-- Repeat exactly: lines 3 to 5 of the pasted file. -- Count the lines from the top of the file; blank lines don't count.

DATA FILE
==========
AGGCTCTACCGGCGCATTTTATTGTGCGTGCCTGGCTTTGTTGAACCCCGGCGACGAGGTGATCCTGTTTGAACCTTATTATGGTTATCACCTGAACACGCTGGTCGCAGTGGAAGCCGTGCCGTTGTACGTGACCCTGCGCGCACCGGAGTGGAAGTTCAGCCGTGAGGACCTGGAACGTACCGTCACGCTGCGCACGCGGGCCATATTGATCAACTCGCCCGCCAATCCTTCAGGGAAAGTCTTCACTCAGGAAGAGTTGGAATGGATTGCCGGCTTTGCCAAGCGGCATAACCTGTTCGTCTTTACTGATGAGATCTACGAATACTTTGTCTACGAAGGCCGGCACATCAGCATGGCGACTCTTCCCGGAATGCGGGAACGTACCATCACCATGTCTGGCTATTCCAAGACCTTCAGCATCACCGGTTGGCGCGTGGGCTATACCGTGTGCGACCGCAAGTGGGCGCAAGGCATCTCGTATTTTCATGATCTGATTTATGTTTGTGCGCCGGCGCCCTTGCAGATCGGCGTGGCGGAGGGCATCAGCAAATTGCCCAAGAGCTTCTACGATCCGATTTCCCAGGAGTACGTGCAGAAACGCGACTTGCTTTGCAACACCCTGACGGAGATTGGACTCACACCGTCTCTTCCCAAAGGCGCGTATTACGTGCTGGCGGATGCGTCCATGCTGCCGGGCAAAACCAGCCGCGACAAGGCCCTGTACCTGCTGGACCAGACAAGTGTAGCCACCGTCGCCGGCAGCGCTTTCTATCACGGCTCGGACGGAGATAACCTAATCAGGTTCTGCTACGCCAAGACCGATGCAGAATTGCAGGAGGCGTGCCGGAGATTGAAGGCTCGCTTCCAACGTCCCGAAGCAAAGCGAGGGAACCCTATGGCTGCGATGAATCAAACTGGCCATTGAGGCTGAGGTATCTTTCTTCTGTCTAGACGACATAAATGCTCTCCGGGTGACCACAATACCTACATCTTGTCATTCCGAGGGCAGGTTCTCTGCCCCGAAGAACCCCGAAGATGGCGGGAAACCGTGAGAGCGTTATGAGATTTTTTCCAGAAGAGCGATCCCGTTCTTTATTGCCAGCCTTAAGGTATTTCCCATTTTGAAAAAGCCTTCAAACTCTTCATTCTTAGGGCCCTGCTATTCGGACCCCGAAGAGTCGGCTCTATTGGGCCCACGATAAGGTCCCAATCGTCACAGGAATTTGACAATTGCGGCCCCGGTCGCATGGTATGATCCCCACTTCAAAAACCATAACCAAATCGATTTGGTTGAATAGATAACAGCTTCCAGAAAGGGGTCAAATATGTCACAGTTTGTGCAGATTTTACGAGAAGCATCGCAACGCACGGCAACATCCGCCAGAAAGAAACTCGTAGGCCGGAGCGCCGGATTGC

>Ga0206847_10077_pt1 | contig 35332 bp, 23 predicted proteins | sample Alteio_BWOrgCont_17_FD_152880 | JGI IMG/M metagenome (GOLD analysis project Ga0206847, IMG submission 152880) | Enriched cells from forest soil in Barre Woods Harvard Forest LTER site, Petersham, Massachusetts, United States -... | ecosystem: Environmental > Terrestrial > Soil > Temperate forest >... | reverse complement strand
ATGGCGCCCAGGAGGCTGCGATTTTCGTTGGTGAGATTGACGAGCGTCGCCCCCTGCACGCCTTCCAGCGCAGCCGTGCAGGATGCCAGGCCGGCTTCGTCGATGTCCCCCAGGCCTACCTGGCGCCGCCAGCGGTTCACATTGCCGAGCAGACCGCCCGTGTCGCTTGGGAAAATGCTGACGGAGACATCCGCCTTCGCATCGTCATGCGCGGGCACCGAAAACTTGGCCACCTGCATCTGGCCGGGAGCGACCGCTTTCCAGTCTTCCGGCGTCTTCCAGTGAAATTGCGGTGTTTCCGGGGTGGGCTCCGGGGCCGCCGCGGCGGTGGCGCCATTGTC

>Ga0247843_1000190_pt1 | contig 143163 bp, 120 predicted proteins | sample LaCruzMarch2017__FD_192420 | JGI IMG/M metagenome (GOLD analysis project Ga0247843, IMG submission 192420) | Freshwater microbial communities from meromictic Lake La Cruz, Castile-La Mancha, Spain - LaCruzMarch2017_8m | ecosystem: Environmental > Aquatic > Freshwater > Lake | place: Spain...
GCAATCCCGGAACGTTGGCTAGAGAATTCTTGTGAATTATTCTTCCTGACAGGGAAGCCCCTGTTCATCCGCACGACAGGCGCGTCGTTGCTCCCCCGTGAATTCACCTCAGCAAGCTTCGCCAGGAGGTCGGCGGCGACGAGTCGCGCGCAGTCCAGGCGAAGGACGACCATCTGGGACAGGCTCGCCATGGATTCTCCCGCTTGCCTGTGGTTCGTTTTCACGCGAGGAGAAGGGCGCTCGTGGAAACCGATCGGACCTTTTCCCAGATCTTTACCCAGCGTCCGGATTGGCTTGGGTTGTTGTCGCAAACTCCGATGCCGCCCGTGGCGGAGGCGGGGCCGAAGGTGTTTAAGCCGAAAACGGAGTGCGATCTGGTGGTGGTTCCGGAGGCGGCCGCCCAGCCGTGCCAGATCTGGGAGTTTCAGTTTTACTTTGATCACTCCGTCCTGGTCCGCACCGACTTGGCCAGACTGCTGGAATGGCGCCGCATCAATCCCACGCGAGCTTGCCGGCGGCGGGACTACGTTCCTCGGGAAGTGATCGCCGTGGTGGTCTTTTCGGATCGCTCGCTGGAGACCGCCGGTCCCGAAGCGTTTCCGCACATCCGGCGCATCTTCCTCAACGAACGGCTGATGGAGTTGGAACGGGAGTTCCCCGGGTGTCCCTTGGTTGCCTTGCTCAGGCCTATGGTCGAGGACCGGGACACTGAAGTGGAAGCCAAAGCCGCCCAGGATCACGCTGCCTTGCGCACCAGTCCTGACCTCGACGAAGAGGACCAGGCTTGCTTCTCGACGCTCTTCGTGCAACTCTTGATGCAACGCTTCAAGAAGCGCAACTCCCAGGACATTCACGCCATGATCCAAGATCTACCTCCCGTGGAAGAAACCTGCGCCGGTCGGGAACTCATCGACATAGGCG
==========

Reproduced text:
ATGGCGCCCAGGAGGCTGCGATTTTCGTTGGTGAGATTGACGAGCGTCGCCCCCTGCACGCCTTCCAGCGCAGCCGTGCAGGATGCCAGGCCGGCTTCGTCGATGTCCCCCAGGCCTACCTGGCGCCGCCAGCGGTTCACATTGCCGAGCAGACCGCCCGTGTCGCTTGGGAAAATGCTGACGGAGACATCCGCCTTCGCATCGTCATGCGCGGGCACCGAAAACTTGGCCACCTGCATCTGGCCGGGAGCGACCGCTTTCCAGTCTTCCGGCGTCTTCCAGTGAAATTGCGGTGTTTCCGGGGTGGGCTCCGGGGCCGCCGCGGCGGTGGCGCCATTGTC

>Ga0247843_1000190_pt1 | contig 143163 bp, 120 predicted proteins | sample LaCruzMarch2017__FD_192420 | JGI IMG/M metagenome (GOLD analysis project Ga0247843, IMG submission 192420) | Freshwater microbial communities from meromictic Lake La Cruz, Castile-La Mancha, Spain - LaCruzMarch2017_8m | ecosystem: Environmental > Aquatic > Freshwater > Lake | place: Spain...
GCAATCCCGGAACGTTGGCTAGAGAATTCTTGTGAATTATTCTTCCTGACAGGGAAGCCCCTGTTCATCCGCACGACAGGCGCGTCGTTGCTCCCCCGTGAATTCACCTCAGCAAGCTTCGCCAGGAGGTCGGCGGCGACGAGTCGCGCGCAGTCCAGGCGAAGGACGACCATCTGGGACAGGCTCGCCATGGATTCTCCCGCTTGCCTGTGGTTCGTTTTCACGCGAGGAGAAGGGCGCTCGTGGAAACCGATCGGACCTTTTCCCAGATCTTTACCCAGCGTCCGGATTGGCTTGGGTTGTTGTCGCAAACTCCGATGCCGCCCGTGGCGGAGGCGGGGCCGAAGGTGTTTAAGCCGAAAACGGAGTGCGATCTGGTGGTGGTTCCGGAGGCGGCCGCCCAGCCGTGCCAGATCTGGGAGTTTCAGTTTTACTTTGATCACTCCGTCCTGGTCCGCACCGACTTGGCCAGACTGCTGGAATGGCGCCGCATCAATCCCACGCGAGCTTGCCGGCGGCGGGACTACGTTCCTCGGGAAGTGATCGCCGTGGTGGTCTTTTCGGATCGCTCGCTGGAGACCGCCGGTCCCGAAGCGTTTCCGCACATCCGGCGCATCTTCCTCAACGAACGGCTGATGGAGTTGGAACGGGAGTTCCCCGGGTGTCCCTTGGTTGCCTTGCTCAGGCCTATGGTCGAGGACCGGGACACTGAAGTGGAAGCCAAAGCCGCCCAGGATCACGCTGCCTTGCGCACCAGTCCTGACCTCGACGAAGAGGACCAGGCTTGCTTCTCGACGCTCTTCGTGCAACTCTTGATGCAACGCTTCAAGAAGCGCAACTCCCAGGACATTCACGCCATGATCCAAGATCTACCTCCCGTGGAAGAAACCTGCGCCGGTCGGGAACTCATCGACATAGGCG